Highly technical, specialized books, especially those containing photomicrographs printed on glossy paper, are, admittedly, expensive to produce, but it becomes self-defeating when publishers charge prices that are so exorbitant that even many college and university libraries can no longer afford them. Let me give you a particularly striking example. A marvelous series of high quality volumes have been published under the title The Microscopic Anatomy of Invertebrates. Over a dozen volumes have been published and the series is ongoing. The early volumes can be obtained for $275 each! As I suggested earlier, a book has to be a truly remarkable one for me to pay more than $100 for it. Volumes A,B,C (bound as one?) on Chelicerate Arthropods is available for a mere $1,1199.30! If you're into bargains you can pick up Volume 11A, Insecta for only $442.20.
The most recent volume in the series, I saw listed at $1,085!! It is of a modest size in terms of number of pages and, while it is true that it is on a group of molluscs that will likely be of interest to a relatively small number of specialists and while it has excellent photomicrographs—many of them are transmitted electron microscope images—and, while it represents cutting-edge research, the price is bleeding-edge! And there is also a single volume of 2,517 pages under the same title by the same editor (a compilation? a selection?) priced at $1,833.95!!!
All of this has gotten out of hand. College and university students now have to pay nearly $100 for a textbook for a general biology course. True, there are lots of pretty color pictures, diagrams, graphs, and charts. However, in some instances, the overall quality is less than sterling. Many textbooks, certainly not all, are written by mediocre academics holding positions at fair-to-middling institutions and these individuals are sometimes desperate to supplement their incomes, get publication credits toward tenure, promotion, and salary raises, and enhance their reputations (name recognition). The textbooks that become bestsellers (“Bestsellers are ill-smellers!”—Nietzsche) increase the profit feeding frenzy of a significant number of publishers. Students, wisely, at least economically speaking, will try to find used copies of textbooks whenever possible. Such a strategy is heretical from a publisher's point of view, because someone else will be making the profit. So, a new market strategy evolved—remember evolution is a random process and does not necessarily work toward the “better”; in fact, more often it doesn't—this new strategy being a NEW, REVISED, and IMPROVED edition. How often should such a new edition appear? Well, in terms of profit for the publishers and the author(s), annually! That will chop off at the knees those upstarts trying to exploit used copies. What constitutes a “new revised” edition? Often the changes are so minor that a student can buy a used copy of the previous edition and suffer no loss at all in terms of 'earth-shaking' breakthroughs.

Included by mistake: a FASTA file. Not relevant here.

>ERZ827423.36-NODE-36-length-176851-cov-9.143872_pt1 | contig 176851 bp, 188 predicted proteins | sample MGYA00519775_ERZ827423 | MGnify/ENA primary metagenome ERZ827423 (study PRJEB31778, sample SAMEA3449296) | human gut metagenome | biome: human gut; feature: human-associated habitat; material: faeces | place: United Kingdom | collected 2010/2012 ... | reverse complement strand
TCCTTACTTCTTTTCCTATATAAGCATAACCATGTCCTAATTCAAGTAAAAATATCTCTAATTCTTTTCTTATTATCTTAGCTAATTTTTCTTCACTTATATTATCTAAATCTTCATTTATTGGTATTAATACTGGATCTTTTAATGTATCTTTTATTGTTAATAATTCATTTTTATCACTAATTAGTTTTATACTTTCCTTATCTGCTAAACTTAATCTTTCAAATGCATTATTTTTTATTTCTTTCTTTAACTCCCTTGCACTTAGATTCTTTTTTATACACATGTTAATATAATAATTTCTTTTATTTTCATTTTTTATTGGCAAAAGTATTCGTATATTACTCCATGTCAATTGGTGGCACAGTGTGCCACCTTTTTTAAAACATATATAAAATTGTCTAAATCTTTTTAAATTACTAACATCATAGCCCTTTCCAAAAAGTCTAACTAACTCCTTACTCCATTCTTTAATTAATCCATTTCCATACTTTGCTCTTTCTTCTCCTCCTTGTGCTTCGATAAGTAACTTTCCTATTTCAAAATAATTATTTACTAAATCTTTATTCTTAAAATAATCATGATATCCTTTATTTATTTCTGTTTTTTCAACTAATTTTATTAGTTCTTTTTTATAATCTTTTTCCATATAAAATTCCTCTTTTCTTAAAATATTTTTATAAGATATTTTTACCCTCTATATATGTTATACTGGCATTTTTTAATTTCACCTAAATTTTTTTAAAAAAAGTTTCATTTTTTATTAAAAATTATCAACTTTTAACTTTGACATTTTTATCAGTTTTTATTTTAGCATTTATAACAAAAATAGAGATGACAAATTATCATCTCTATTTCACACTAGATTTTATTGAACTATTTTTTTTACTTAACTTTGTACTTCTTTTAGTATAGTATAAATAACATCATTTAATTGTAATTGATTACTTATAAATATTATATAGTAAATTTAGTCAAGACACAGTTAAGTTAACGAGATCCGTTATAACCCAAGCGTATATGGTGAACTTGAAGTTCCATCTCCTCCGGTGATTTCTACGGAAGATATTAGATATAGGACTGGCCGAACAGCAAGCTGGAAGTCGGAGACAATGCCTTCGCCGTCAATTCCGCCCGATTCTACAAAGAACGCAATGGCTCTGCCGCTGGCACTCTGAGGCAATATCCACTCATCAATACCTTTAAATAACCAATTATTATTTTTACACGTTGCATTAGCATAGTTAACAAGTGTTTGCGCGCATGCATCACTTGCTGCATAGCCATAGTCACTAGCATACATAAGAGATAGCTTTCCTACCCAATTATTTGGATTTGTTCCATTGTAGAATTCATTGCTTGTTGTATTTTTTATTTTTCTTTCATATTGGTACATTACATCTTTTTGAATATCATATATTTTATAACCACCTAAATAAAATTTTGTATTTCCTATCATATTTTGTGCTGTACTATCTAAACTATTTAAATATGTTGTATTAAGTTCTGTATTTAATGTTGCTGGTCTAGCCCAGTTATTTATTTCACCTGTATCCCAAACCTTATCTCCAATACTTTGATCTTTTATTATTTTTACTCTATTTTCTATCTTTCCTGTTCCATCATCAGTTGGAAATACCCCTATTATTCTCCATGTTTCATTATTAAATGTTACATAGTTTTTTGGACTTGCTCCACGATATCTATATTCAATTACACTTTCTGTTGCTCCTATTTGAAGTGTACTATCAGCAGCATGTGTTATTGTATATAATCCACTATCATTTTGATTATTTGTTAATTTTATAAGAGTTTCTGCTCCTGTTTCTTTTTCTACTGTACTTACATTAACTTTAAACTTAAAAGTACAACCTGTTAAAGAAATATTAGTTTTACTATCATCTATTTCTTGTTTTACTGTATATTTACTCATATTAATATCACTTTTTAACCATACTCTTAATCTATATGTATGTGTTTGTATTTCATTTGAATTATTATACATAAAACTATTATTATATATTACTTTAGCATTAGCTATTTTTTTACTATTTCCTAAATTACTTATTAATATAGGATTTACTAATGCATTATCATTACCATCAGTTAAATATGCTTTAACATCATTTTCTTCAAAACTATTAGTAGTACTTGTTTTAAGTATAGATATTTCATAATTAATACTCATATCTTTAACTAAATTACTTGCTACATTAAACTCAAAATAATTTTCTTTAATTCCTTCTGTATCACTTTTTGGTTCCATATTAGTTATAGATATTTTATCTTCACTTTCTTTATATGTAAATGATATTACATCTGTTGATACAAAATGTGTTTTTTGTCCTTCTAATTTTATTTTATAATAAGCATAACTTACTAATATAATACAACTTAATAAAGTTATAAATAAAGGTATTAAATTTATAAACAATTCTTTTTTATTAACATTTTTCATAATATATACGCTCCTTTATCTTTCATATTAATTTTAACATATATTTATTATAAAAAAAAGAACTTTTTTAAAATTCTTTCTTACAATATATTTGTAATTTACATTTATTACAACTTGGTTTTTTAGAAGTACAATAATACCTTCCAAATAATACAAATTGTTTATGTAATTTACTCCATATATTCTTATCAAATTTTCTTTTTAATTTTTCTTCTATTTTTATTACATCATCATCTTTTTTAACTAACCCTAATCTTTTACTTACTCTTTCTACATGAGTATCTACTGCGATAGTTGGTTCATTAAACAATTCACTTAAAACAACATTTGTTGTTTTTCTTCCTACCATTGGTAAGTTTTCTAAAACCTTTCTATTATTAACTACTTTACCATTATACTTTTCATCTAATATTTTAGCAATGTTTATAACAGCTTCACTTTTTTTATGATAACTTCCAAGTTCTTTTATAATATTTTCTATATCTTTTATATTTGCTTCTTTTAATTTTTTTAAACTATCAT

All of this may sound quite cynical, but having taught for 40 years at a state university which has many students with modest economic means, I get very angry at the exploitation of educational institutions that has become rampant in the last two decades. Public secondary schools have had their budgets slashed to such a degree that teachers spend a portion of their own income to provide supplies to their students. Secondary schools are in such desperate straits that they have contracts with vendors of snack foods—potato chips, candy bars, soft drinks—in order to make ends meet. Some educational materials are provided more and more by corporations who also include advertisements for their companies. Some textbooks even have advertising incorporated into their pages. These trends represent a kind of crass commercialism that reveals some of the darker aspects of 'free enterprise'.